attorneys  fees  once  it  prevailed  on  that  issue.   But  the

litigation expenses that the Consortium incurred while  defending

the  lien  do  not negate the labor and funding that Rehbock  and

Joyner  contributed  in asserting a cause of action  against  the

third-party  tortfeasors.  The benefit  conferred  was  that  the

Consortium  did  not pay anything for the legal services  Rehbock

and  Joyner rendered in securing the funds that would be used  to

satisfy  the  Consortiums lien.  Rehbock  and  Joyner  thus  each

benefited  the  Consortium, and the Consortium appreciated  those

benefits.   We must next consider whether it would be  unjust  to

          allow the Consortium to benefit without paying for its share of

the legal fees and costs.

          As  noted above, in Cooper v. Argonaut Insurance  Cos.,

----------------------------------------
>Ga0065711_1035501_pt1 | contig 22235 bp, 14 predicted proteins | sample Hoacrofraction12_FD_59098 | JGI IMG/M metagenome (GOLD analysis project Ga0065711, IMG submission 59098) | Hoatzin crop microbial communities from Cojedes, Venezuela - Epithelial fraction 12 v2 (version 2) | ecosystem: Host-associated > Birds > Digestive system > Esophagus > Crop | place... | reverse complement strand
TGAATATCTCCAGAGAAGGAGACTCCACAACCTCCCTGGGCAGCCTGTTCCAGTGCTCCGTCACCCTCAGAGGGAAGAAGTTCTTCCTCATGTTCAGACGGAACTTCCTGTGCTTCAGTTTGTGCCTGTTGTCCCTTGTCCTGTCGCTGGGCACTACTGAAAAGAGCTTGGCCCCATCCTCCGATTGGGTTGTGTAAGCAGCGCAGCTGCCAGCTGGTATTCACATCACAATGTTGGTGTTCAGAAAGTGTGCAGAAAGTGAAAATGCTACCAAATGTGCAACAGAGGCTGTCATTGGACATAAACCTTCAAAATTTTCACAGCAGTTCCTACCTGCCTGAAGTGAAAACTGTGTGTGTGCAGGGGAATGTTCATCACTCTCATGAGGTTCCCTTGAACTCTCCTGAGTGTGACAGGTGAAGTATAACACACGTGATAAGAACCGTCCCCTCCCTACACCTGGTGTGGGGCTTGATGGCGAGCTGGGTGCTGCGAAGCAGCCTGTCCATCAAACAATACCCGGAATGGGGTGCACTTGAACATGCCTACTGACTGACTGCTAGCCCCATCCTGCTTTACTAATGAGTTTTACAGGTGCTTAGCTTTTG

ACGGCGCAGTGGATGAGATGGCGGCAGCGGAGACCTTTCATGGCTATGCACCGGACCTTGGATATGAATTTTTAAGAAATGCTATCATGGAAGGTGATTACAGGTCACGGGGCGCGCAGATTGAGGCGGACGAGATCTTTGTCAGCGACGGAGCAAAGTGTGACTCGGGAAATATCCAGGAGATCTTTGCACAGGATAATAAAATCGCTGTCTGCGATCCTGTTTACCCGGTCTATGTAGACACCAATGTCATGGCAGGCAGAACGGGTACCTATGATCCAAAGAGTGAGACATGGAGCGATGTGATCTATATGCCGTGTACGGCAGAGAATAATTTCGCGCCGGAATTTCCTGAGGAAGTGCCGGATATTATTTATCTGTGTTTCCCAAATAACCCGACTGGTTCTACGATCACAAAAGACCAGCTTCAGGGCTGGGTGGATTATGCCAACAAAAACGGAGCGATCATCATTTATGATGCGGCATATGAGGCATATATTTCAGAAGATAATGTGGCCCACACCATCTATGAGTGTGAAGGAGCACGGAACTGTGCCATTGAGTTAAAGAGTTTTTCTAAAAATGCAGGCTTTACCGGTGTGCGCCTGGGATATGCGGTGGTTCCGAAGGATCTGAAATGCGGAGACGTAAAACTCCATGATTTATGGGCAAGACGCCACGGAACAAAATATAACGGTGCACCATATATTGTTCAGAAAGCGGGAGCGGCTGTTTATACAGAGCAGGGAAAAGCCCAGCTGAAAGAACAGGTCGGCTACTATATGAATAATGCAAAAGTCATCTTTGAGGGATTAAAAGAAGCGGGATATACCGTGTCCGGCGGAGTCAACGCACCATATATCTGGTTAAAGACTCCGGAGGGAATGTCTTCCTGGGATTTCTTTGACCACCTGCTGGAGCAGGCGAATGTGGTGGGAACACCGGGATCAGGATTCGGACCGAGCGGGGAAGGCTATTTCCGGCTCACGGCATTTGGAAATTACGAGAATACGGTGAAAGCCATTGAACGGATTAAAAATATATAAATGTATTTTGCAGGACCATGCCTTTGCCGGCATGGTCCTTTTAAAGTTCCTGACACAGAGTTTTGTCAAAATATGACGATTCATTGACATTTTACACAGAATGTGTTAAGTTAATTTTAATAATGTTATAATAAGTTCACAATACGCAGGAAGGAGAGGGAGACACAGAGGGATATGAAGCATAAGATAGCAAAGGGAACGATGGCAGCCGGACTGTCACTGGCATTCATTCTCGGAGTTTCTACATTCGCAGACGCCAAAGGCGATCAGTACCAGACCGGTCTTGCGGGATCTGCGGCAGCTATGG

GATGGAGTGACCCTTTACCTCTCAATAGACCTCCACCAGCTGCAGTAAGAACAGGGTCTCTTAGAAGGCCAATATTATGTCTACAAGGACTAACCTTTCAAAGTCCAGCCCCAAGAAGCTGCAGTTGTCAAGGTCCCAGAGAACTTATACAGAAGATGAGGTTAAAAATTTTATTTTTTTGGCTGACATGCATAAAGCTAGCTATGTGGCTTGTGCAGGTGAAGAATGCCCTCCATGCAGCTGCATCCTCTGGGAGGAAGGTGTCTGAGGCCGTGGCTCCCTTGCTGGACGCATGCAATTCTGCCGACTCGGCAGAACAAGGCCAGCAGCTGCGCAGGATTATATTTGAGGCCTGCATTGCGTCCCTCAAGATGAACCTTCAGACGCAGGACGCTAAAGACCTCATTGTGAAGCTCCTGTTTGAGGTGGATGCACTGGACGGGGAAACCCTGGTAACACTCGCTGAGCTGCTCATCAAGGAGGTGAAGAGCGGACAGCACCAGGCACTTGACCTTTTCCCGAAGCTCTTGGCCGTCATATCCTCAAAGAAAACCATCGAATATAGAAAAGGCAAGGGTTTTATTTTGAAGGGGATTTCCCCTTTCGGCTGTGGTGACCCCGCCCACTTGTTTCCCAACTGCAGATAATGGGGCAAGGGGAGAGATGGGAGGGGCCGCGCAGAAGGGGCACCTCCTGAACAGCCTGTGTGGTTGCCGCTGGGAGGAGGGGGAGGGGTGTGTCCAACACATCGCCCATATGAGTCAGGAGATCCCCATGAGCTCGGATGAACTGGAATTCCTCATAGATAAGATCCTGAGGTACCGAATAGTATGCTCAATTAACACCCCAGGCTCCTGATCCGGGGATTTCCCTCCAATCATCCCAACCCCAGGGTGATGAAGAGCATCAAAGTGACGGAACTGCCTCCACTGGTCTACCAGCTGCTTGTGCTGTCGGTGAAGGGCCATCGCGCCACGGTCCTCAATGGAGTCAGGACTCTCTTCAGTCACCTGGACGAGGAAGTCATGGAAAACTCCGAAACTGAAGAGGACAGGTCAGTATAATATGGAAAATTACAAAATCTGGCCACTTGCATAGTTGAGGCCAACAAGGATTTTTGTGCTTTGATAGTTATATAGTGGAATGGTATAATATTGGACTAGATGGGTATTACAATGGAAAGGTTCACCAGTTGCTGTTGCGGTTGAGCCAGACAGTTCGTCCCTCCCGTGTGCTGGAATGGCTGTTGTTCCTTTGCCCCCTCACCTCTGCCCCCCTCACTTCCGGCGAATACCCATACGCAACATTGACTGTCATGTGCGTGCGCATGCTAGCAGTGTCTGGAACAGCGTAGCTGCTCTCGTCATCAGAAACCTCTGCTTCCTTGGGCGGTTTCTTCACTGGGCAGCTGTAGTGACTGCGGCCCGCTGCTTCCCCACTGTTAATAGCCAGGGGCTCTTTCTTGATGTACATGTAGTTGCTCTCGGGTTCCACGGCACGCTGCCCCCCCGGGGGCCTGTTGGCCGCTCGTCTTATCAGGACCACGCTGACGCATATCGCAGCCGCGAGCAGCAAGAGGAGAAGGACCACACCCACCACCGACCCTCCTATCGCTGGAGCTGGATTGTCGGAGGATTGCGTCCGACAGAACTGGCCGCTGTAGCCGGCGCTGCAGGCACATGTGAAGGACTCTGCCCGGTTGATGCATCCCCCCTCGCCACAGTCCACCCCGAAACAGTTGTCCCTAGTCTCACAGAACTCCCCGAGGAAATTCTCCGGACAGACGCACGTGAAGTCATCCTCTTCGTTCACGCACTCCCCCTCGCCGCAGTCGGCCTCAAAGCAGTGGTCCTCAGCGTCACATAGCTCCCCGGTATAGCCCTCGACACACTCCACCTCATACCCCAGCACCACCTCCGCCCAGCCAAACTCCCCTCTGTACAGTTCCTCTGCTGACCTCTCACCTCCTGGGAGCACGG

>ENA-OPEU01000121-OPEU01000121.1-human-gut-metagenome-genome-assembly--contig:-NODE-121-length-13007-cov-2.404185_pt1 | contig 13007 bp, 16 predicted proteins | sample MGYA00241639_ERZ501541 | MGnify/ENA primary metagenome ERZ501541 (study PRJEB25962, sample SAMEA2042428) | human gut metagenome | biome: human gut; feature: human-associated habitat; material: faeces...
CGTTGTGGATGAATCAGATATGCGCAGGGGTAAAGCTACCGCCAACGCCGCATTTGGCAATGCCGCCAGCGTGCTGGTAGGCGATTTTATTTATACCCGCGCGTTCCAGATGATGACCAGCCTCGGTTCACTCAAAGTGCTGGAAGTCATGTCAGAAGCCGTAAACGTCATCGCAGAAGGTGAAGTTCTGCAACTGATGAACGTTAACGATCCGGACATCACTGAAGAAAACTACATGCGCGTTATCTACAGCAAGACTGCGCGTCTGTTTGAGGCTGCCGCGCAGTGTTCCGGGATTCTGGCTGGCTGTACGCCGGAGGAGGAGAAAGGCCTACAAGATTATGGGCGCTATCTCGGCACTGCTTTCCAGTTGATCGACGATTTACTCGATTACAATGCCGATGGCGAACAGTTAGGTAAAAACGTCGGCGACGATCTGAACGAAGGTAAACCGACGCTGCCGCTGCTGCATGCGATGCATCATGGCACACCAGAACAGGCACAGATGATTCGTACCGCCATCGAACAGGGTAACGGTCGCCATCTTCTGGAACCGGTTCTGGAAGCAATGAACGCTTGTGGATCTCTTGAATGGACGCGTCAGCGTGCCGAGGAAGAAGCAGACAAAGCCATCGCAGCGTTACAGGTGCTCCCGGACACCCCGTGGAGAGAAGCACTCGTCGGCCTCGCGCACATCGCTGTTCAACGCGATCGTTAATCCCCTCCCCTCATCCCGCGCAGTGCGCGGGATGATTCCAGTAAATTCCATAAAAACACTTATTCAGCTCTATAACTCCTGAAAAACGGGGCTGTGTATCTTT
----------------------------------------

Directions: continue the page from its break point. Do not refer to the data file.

we  interpreted  a  workers compensation  statute  with  language

similar  to  AS  34.35.475 to allow for a pro rata reduction  for

attorneys fees and costs.37  Part of our reasoning was  that  the

Legislature did not intend the employers compensation carrier  to

secure  a  windfall profit at the employees expense, noting  that

when  the  carrier recovers from a third-party tort-feasor  as  a

result  of  the  employees suit, the recovery  is  an  unexpected

return because the premium paid by the employer is normally based

on a projected injury loss without regard to possible third-party

claims.38  We declared that requiring an employer or compensation

carrier  to  pay  its  pro rata share for  the  recovery  of  the

unexpected  funds  prevents the entire burden of  the  litigation

[from  being] borne by the employee.  The carrier would take  the

benefit   of  both  the  employers  premium  and  the   employees

litigation  effort.   This would result in  the  carriers  unjust